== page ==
60% of UK industries are sexist towards female applicants

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Written by Tim Barnes-Clay

Wording in UK job applications tends to favour males according to a new study.

New data from has revealed the level of gender-bias throughout the UK’s job market and its industries through gender-coded language present in job adverts.

According to a study by Gaucher, Friesen and Kay*, gendered wording in job adverts has the effect of steering applicants to apply according to their sex. Male-coded words such as ‘lead’ and ‘dominant’ encourage a higher number of male applicants to female applicants, whereas female-coded words such as ‘sensitive’ and ‘affectionate’ attract more female talent.

Adzuna searched for a selection of 170 traditionally masculine and feminine words cited in the study within 1.2million job adverts every year from 2014 to 2018. It discovered that each job advert in the UK uses on average 17 per cent more male than female-biased words. This bias is widespread across multiple sectors, with 60 per cent of all UK industries exhibiting significant male-bias within their job ads.

UK’s most biased industries

Consultancy, property, sales, maintenance and travel industries proved to be the most actively discouraging towards female applicants. Each of those industries using 50 per cent or more male than female-biased words in their job ads. While the sales industry has seen some progress, falling from 84 per cent (2014) to 50 per cent (2018), job ads within consultancy, property, maintenance and travel industries have seen an increase in the use of male-coded words. These industries now use 72 per cent, 54 per cent, 51 per cent and 46 per cent respectively more male than female-biased language.

On the contrary, the industries with the most female-biased language in job adverts in 2018 are domestic help and cleaning (60 per cent), teaching (38 per cent), social work (30 per cent), charity and voluntary (27 per cent) and healthcare and nursing (12 per cent).

UK’s most neutral industries

The administration industry hasn’t varied more than 8 per cent (2014) away from gendered wording over the past 5 years. In 2015, job ads in the admin industry were completely gender free. However, the most neutral industry in 2018 was retail, which used 5 per cent more female-coded words than male-coded words. This is a quick turnaround, as in 2015, the retail industry was using 50 per cent more male than female-coded words.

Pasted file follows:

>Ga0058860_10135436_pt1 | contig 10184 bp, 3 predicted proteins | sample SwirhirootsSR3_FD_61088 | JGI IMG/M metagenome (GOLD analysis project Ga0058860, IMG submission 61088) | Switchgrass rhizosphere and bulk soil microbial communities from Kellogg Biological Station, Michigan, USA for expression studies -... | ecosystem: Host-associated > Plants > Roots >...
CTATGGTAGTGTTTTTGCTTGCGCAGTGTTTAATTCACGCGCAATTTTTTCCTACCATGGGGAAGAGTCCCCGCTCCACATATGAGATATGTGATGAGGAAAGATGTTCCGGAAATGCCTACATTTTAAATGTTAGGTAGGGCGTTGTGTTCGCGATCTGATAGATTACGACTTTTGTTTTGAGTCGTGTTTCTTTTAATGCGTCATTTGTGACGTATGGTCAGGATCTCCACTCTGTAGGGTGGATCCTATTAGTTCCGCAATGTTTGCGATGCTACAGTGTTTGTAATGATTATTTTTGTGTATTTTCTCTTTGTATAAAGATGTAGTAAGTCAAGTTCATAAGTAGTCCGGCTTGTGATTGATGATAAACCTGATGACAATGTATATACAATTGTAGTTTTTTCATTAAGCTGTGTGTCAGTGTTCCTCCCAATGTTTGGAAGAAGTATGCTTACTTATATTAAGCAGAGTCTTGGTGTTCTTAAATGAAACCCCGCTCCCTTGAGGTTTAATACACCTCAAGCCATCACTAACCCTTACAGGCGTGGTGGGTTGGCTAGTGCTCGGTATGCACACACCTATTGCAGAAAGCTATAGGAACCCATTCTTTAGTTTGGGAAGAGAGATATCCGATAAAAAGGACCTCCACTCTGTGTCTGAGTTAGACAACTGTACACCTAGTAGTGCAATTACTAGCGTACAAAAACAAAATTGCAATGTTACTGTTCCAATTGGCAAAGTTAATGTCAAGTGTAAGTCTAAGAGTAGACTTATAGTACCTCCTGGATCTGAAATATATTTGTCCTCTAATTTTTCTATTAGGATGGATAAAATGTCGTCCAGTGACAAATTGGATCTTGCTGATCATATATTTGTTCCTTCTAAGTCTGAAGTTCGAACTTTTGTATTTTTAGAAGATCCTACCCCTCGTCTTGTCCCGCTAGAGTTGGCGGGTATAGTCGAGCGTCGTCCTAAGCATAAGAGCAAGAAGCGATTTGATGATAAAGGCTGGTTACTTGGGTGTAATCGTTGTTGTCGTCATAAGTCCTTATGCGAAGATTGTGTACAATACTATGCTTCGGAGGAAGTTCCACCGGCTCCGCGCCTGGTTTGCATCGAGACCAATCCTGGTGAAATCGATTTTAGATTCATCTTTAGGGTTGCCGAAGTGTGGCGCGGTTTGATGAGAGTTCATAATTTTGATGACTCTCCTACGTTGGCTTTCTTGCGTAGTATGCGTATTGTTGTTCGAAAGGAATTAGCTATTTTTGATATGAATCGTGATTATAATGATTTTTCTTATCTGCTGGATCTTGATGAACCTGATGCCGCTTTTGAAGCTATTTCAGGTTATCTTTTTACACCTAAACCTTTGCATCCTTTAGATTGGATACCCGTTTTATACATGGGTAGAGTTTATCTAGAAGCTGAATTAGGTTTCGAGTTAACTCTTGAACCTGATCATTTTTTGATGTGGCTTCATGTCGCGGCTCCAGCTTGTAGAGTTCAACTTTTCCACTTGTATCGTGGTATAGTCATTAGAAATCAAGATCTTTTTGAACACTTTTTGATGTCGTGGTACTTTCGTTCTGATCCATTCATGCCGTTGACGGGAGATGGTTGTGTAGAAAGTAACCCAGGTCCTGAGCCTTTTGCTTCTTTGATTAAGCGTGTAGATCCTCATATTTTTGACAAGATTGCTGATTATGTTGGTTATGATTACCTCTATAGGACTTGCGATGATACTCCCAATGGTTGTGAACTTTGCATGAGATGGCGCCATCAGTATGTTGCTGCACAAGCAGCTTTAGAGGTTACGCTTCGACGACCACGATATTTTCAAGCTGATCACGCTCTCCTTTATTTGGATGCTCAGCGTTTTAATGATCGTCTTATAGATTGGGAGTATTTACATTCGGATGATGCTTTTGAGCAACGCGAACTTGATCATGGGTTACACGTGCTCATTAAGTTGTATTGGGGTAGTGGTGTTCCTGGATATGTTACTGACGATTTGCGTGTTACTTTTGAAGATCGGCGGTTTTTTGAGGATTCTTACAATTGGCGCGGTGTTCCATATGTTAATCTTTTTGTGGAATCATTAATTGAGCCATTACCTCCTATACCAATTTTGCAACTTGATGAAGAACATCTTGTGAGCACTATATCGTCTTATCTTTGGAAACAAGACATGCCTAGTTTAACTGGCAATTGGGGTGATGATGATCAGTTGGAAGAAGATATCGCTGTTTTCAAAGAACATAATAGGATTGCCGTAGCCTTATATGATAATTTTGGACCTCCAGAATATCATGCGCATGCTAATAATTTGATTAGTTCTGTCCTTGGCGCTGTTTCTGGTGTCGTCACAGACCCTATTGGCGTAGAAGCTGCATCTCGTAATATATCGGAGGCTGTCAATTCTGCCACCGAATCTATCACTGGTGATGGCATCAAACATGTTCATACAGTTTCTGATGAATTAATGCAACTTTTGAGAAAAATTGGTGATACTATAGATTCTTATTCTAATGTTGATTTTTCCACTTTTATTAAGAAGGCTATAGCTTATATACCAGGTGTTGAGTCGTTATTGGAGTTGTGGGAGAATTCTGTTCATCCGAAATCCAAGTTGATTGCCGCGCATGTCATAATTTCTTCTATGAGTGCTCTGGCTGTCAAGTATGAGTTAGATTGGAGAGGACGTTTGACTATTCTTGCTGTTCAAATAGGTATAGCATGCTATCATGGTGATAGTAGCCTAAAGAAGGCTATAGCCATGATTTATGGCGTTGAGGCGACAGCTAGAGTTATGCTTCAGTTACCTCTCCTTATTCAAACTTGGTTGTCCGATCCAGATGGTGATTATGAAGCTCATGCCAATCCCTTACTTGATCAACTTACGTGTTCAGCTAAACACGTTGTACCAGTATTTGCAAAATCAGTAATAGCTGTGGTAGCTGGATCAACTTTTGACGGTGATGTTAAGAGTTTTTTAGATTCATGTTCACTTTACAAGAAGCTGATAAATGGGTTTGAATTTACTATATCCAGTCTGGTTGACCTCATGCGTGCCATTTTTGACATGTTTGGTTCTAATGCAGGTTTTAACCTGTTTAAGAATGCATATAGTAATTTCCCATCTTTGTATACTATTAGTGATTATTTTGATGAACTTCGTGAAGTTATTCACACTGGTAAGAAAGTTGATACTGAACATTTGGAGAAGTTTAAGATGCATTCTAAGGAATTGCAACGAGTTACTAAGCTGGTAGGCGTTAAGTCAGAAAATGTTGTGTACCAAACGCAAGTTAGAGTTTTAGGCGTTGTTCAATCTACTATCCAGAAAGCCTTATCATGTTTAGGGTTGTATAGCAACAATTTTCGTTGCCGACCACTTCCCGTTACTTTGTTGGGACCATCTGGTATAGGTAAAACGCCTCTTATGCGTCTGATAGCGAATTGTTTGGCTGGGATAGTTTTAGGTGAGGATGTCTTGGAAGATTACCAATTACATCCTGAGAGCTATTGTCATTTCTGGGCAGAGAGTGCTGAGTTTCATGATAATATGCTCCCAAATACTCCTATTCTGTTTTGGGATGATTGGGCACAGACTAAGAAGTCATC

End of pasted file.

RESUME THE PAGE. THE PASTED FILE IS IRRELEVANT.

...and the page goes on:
Time has encouraged progress

Since 2014, job ads in the UK have seen the usage of masculine-coded words drop by 10 per cent, from 27 per cent to 17 per cent more male-to-female words. The decline has been consistent since 2015, with it falling by 13 per cent in the last four years.

This trend is echoed across all job industries within the UK, with 78 per cent moving towards neutral wording over the last five years, and only 19 per cent of industries in the UK becoming more male-biased in their wording.

Andrew Hunter, co-founder of Adzuna, commented:

“With studies showing the use of such ‘masculine’ words in job ads directly discourage female applicants and our data revealing 60 per cent of job ads are sexist towards women by using male-biased language, UK industries need to be more conscious about language during their recruitment process.

Gendered wording in job adverts can have the effect of supporting the gender imbalance within industries that are already perceived as being male-dominated. While it is encouraging to see a general trend towards neutral language over the past few years, several industries need to make more of an active effort to combat gender-bias within their ads in order to subliminally encourage female talent.

Unconscious bias may lead to accidental discrimination, but there is no excuse in 2019. It’s time for employers to go back to the drawing board and redesign their recruitment basics in order to keep up with the times. We’re already seeing movement being made towards gender equality when it comes to pay. Why should attracting talent be any different?”

*2011 American Psychological Association study ‘Evidence That Gendered Wording in Job Advertisements Exists and Sustains Gender Inequality’.

The infographic below breaks down the extent of gender bias that Adzuna found in the past five years’ worth of job adverts across the UK’s biggest industries: